Antibiotics are considered the keystone of modern medicine, but their excessive use continues to generate unwanted side effects.
The U.S. Centers for Disease Control and Prevention (CDC) isn’t historically known for using pessimistic language, but lately they’ve been sounding the alarms about the consequences of overusing antibiotics.
CDC director Tom Frieden has warned of “nightmare bacteria,” those that have evolved defenses against modern antibiotics. This leads to to strains that can cause fatal infections.
While specialists are making strides to preserve the effectiveness of antibiotics and to slow potential infections through better policy, the overuse of antibiotics continues to have severe health consequences for the U.S. and around the world.
Because the majority of common colds are viral, using antibiotics to treat them does nothing to stop the infection and can create unwanted side effects. Still, studies have shown that half of antibiotics prescribed for children are for upper respiratory infections associated with the common cold.
A new CDC study shows that children given antibiotics for routine upper respiratory infections are more susceptible to aggressive antibiotic-resistant strains of the bacteria commonly known as C. diff.
The study found that 71 percent children who suffered C. diff infections had been given courses of antibiotics for respiratory, ear, and nose illnesses 12 weeks before infection.
“When antibiotics are prescribed incorrectly, our children are needlessly put at risk for health problems including C. difficile infection and dangerous antibiotic-resistant infections,” Frieden said in a recent statement.
C. diff, a bacteria found in the human gut, can cause severe diarrhea and is responsible for 250,000 infections in hospitalized patients and 14,000 deaths every year among children and adults.
A recent study published in the journal Pediatrics shows that antibiotic prescriptions for children have plateaued, but continued attention is needed to reduce the amount of broad-spectrum antibiotics given to children for certain conditions.
Your intestines contain around 100 trillion bacteria of various strains. While some can be deadly, there’s a natural balance in the gut that can be thrown out of whack by antibiotics. These helpful bacteria, known as gut flora, support immunity and proper digestion.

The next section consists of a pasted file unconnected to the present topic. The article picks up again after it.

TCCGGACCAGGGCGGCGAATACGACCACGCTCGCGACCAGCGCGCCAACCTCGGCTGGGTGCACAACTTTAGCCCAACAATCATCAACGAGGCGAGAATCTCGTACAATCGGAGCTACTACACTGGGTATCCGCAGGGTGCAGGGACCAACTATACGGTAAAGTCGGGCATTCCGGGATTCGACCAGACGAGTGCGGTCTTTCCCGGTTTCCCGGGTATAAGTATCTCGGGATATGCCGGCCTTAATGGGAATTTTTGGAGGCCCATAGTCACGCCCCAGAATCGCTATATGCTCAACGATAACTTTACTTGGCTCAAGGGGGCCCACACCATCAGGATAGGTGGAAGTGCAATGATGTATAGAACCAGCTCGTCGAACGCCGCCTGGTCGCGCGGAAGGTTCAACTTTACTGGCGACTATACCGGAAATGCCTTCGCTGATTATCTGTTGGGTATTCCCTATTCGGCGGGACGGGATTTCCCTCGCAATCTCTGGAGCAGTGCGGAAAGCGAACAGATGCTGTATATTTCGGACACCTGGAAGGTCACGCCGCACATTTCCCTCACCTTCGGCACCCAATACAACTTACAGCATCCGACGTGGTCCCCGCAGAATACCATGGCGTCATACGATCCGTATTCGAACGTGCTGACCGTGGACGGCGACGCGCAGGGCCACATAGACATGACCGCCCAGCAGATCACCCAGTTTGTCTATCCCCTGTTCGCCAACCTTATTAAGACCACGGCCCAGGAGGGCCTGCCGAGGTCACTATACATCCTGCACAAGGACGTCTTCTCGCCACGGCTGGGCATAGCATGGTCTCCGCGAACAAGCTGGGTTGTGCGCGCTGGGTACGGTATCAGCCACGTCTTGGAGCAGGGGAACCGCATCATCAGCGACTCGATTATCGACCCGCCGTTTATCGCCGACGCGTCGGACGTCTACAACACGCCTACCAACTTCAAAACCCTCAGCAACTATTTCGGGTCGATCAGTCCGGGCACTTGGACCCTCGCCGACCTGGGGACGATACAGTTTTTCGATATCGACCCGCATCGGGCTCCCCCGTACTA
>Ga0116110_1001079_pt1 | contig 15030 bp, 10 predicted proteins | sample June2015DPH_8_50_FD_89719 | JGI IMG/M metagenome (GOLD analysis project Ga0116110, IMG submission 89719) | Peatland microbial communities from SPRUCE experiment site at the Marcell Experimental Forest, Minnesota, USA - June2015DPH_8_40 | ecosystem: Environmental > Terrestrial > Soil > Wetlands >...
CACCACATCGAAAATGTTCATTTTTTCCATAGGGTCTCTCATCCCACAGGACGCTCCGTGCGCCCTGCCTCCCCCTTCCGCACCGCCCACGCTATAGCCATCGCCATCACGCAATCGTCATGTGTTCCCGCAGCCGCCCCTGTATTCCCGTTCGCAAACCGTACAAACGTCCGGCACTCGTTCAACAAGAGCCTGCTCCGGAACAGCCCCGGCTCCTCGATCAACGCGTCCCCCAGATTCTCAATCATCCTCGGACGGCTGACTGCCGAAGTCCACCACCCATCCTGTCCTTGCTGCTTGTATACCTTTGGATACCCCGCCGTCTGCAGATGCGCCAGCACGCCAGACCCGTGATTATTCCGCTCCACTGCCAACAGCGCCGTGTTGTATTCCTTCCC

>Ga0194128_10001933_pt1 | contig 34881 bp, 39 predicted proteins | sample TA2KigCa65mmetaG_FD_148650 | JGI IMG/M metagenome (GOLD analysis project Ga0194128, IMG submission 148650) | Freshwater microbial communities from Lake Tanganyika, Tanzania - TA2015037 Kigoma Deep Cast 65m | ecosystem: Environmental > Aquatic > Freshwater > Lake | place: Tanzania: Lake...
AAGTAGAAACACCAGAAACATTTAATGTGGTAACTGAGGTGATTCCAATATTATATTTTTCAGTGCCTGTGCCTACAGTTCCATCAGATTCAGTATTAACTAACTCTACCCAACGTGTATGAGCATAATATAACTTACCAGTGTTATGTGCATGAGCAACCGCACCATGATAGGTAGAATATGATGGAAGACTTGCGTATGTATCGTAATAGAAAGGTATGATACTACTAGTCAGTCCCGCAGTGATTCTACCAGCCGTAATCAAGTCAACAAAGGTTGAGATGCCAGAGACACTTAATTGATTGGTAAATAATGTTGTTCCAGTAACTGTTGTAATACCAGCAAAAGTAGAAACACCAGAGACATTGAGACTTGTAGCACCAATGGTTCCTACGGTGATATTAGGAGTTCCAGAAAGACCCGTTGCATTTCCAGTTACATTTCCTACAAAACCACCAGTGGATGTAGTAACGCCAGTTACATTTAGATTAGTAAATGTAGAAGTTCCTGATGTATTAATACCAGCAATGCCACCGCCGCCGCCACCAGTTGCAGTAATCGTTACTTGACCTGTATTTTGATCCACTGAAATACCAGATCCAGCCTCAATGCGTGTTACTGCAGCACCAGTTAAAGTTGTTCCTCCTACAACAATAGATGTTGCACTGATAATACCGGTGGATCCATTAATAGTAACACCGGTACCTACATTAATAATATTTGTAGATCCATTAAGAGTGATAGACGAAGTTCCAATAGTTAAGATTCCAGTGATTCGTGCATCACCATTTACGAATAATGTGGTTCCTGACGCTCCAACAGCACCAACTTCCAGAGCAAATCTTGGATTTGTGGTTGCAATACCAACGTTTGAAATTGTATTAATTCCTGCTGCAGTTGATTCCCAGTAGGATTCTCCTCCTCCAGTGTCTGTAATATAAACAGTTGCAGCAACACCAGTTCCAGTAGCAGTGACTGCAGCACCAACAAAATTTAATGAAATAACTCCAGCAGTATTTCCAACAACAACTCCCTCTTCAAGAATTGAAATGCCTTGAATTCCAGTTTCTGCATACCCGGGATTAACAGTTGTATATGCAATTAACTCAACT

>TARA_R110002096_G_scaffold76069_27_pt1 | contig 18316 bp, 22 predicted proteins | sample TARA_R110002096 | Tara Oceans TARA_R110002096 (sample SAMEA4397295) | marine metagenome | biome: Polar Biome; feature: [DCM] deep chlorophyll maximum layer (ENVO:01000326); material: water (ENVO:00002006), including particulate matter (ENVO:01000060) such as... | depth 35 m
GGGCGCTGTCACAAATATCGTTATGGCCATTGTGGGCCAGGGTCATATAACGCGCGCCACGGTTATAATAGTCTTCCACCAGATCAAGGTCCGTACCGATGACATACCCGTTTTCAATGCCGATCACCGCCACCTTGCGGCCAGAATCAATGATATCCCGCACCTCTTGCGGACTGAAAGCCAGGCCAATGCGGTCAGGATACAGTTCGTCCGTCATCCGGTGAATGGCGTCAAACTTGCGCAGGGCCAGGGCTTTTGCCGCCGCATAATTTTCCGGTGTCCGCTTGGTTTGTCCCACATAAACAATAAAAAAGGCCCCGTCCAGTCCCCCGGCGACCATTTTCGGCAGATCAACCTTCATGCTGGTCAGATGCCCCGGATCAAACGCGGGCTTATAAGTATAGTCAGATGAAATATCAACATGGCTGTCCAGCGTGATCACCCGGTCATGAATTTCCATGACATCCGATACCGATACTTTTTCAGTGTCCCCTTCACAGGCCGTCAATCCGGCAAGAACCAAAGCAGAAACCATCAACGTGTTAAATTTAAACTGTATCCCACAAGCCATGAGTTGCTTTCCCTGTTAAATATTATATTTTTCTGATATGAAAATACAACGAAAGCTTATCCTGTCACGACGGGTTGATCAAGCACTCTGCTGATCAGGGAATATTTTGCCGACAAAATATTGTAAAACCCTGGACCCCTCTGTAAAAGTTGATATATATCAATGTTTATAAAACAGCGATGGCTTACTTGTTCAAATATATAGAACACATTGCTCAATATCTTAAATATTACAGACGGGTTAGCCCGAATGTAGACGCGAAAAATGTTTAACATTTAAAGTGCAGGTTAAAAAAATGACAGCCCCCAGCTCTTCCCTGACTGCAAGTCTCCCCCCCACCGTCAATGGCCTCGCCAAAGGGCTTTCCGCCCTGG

Aggressive antibiotics, while helpful if you have a serious infection, can wipe out many good gut bacteria while leaving those immune to antibiotics to flourish. That’s the case with C. diff diarrheal infections.
Many people, especially children, are vulnerable to unwelcome side effects of unnecessary antibiotics, including lasting changes to their gut flora.
Bacteria have evolved defenses against antibiotics through the process of horizontal gene transfer.
Essentially, bacteria don’t need to reproduce to pass along their genetic protection from antibiotics. They can simply pass along these genes to fellow bacteria like students passing notes in a classroom.
One study found that bacteria passing through the colon can transfer their resistance genes to other forms of bacteria.
A study from Birkbeck, University of London, released this week shows how bacteria secrete genes between membranes, possibly giving scientists a clue about how to stop the gene transfer.
Along with C. diff, the CDC is aggressively tracking cases of antibiotic-resistant gonorrhea. This untreatable gonorrhea not only causes pain but also has been linked to pelvic inflammatory disease, ectopic pregnancy, tubal infertility, and neonatal eye infections, among other conditions.
A specific strain, Neisseria gonorrhoeae, has developed resistance to the antibiotics typically used to treat these infections. Currently, cephalosporin antibiotics are the only class that meets the CDC’s standards to fight resistant gonorrhea.
The emerging threat has experts concerned, and it indicates that a better understanding of the bacteria’s epidemiology is needed.
In 2012, 334,826 cases of gonorrhea were reported in the U.S., and the majority of new infections occurred in people ages 15 to 24,
The further antibiotic resistance spreads, the more often common antibiotics—including many available as generics—must be retired. This means that ridding patients of infection requires longer, more expensive forms of therapy.
The average patient facing an antibiotic-resistant infection can expect a medical bill of between $18,588 and $29,069 in 2009 dollars, totaling $20 billion in health care costs each year in the U.S., according to estimates from the Alliance for the Prudent Use of Antibiotics at Tufts University.
In 2000, the U.S. lost $35 billion because of premature deaths, hospital stays, and lost wages related to antibiotic-resistant infections, Tufts researchers found.